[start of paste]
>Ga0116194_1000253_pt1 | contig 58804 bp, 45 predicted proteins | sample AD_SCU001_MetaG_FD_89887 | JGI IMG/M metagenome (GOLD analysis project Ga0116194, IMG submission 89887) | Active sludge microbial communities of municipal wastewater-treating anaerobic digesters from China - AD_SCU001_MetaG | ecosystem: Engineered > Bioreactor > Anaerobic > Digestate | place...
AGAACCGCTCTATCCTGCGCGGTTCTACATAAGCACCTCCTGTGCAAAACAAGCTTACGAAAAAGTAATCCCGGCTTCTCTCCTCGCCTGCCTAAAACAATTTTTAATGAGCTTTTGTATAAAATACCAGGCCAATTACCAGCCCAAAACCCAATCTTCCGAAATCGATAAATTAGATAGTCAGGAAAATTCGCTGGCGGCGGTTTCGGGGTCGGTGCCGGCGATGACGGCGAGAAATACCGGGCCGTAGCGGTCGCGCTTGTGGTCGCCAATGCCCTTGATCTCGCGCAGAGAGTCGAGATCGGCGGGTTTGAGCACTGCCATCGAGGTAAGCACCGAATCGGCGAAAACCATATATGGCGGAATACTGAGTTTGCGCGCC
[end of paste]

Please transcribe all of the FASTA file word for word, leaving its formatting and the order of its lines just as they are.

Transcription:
>Ga0116194_1000253_pt1 | contig 58804 bp, 45 predicted proteins | sample AD_SCU001_MetaG_FD_89887 | JGI IMG/M metagenome (GOLD analysis project Ga0116194, IMG submission 89887) | Active sludge microbial communities of municipal wastewater-treating anaerobic digesters from China - AD_SCU001_MetaG | ecosystem: Engineered > Bioreactor > Anaerobic > Digestate | place...
AGAACCGCTCTATCCTGCGCGGTTCTACATAAGCACCTCCTGTGCAAAACAAGCTTACGAAAAAGTAATCCCGGCTTCTCTCCTCGCCTGCCTAAAACAATTTTTAATGAGCTTTTGTATAAAATACCAGGCCAATTACCAGCCCAAAACCCAATCTTCCGAAATCGATAAATTAGATAGTCAGGAAAATTCGCTGGCGGCGGTTTCGGGGTCGGTGCCGGCGATGACGGCGAGAAATACCGGGCCGTAGCGGTCGCGCTTGTGGTCGCCAATGCCCTTGATCTCGCGCAGAGAGTCGAGATCGGCGGGTTTGAGCACTGCCATCGAGGTAAGCACCGAATCGGCGAAAACCATATATGGCGGAATACTGAGTTTGCGCGCC